The peak body representing Buddhists in New South Wales has urged the Shoalhaven City Council to reconsider its decision to exclude non-Christian faiths from the opening prayer ritual at meetings.
The Buddhist Council of New South Wales yesterday confirmed to the Rationalist Society of Australia (RSA) that it had written to the mayor and all councillors in a show of support for Councillor Kaye Gartner, a Buddhist who has accused the council of discimination.
In September last year, Councillor Gartner was reciting a Buddhist prayer to open the proceedings when another councillor interjected and said that the opening prayer had to be a Christian one. Later in the meeting, a majority of councillors voted to mandate that only a Christian prayer could be recited.
Buddhist Council of NSW chair Gawaine Powell Davies (pictured) said he had also raised the matter with the state’s Minister for Local Government.
“I wrote to the Shoalhaven council pointing out that Australia is a country with no established religion and many faiths” he told the RSA.
“In the letter, I suggested that the council should be welcoming to people of all faiths and backgrounds. I asked them to reconsider their decision.”
Last month, Councillor Gartner successfully moved a motion calling for Shoalhaven council to seek formal legal advice on the lawfulness of opening formal meetings with exclusively Christian prayer rituals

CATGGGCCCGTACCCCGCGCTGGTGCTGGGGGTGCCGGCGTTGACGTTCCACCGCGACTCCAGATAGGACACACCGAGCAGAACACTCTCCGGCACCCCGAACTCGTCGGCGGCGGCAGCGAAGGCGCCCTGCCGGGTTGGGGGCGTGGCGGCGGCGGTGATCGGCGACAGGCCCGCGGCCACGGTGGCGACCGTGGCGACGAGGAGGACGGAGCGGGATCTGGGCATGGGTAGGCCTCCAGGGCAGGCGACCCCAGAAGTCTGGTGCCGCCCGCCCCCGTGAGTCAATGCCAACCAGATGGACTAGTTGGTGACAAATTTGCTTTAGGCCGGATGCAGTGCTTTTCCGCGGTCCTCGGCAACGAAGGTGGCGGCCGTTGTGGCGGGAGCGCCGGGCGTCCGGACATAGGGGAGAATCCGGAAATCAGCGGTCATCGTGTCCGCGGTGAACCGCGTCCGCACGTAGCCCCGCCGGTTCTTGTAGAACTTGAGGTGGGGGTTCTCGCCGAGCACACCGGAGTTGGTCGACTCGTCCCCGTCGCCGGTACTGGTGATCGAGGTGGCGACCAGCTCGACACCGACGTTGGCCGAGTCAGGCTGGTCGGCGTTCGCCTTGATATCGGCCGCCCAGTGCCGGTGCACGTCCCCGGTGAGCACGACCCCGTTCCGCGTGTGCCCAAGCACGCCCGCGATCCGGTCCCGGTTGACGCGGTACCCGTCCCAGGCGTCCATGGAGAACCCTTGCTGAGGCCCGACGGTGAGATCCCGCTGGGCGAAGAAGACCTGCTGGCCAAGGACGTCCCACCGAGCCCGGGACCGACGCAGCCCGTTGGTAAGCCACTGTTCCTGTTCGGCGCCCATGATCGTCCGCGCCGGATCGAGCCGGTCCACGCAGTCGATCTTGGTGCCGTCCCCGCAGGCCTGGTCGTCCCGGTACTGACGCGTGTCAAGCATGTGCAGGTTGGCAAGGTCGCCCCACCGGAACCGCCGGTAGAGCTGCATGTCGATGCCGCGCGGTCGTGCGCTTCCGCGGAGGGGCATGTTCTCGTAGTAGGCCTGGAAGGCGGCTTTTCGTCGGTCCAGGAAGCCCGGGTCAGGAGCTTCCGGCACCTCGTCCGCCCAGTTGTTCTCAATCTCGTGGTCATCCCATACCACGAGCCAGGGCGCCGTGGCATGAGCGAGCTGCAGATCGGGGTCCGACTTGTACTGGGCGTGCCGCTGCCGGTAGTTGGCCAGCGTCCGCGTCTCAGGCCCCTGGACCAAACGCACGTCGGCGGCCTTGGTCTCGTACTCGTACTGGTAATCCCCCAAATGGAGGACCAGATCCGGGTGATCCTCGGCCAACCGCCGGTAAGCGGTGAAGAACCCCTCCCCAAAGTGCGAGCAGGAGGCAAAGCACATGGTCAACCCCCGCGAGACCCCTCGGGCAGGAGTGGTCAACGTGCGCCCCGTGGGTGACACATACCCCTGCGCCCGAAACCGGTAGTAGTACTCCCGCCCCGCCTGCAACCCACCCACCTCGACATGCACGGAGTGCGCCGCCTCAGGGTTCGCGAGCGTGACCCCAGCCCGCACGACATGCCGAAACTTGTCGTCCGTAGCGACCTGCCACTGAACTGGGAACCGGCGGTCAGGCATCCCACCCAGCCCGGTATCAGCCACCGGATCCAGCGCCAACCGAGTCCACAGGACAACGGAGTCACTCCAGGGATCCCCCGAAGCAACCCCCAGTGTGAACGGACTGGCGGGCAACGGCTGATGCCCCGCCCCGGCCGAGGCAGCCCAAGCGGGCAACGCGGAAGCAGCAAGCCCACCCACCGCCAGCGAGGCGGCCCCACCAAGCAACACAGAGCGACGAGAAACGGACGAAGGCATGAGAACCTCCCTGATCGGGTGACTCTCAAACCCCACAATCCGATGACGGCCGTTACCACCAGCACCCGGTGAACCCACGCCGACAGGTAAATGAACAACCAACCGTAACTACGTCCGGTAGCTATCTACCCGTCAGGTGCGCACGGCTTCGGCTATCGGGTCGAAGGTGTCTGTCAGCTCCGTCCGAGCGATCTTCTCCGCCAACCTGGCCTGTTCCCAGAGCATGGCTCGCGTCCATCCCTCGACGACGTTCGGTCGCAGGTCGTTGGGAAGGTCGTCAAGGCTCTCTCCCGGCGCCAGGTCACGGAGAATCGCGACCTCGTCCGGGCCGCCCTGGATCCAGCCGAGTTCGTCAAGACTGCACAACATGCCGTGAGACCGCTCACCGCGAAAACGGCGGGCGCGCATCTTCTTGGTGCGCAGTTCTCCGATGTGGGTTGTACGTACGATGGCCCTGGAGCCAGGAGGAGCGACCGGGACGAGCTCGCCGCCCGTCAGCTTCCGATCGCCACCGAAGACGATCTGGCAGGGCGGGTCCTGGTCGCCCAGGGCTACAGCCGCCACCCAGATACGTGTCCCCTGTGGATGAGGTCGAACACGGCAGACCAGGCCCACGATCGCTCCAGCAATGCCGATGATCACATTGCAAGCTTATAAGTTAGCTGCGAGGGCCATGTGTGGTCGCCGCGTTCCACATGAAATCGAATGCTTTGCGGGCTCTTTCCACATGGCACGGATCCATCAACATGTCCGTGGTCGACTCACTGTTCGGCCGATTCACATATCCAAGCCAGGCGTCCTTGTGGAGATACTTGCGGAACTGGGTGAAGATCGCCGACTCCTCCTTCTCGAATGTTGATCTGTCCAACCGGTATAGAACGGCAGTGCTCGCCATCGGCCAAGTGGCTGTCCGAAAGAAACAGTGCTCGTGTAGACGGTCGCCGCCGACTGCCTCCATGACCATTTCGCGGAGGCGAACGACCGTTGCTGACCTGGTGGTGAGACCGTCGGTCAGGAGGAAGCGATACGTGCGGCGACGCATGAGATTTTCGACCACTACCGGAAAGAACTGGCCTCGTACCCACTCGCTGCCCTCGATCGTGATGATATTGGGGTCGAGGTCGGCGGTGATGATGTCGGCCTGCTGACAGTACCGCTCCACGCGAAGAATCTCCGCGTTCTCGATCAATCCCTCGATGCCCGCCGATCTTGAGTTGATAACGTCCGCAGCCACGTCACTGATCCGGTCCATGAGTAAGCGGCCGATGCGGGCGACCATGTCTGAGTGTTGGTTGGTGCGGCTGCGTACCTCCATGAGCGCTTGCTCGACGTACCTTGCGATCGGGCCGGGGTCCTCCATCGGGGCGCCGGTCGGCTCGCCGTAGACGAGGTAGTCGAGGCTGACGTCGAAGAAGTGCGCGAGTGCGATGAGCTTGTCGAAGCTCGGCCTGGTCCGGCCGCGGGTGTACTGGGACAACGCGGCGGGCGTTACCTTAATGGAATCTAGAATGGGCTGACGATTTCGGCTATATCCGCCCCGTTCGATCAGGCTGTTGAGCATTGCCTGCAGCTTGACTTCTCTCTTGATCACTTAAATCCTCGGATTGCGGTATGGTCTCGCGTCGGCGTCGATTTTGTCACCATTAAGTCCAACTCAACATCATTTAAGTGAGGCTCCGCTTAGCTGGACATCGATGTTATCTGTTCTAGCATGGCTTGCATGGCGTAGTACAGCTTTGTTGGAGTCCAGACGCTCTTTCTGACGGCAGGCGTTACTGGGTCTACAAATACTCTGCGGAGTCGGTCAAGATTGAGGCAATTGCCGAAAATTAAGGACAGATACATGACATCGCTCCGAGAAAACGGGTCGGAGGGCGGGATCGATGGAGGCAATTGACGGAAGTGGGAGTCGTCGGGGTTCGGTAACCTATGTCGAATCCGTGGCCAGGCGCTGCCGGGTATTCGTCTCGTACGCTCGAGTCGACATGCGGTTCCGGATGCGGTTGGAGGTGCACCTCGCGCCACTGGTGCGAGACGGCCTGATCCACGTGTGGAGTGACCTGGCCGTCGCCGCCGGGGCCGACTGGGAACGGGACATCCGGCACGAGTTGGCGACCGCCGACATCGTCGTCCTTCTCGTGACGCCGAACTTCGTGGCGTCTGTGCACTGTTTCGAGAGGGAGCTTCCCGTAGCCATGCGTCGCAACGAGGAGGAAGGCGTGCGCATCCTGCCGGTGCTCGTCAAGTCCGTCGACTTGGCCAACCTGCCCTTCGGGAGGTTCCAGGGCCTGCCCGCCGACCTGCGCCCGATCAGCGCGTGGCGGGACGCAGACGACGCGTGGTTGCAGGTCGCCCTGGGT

In the latest twist, three councillors – Greg Watson, Mitchell Pakes and Mark Kitchener – have submitted a rescission motion to block the investigation. The debate on the motion is set for tomorrow night’s meeting.
Bhante Akaliko, a Buddhist monk from New South Wales, told the RSA that he was shocked by the religious-based discrimination at Shoalhaven.
“Australian people have an ethos of friendship, fairness and a fair go for all. So it was truly shocking to hear about Shoalhaven council’s decision to ban any non-Christian prayers before their council meetings,” he said.
“This kind of religious discrimination has no place in our public institutions and should never have been allowed to occur.”
In a letter to Shoalhaven councillors, Bhante said their actions were an abuse of power that contravened the council’s statutory responsibilities and the Local Government Code of Conduct.
“This code states that the council must act in a non-discriminatory manner and ‘must not harass or unlawfully discriminate against others, or support others who harass or unlawfully discriminate against others’ on the grounds of religious affiliation,” he said.
Si Gladman is Campaigns & Communications Coordinator at the Rationalist Society of Australia. You can contact him at sigl[email protected] or follow him on Twitter at @si_gladman
Image: Buddhist Council of NSW (Facebook)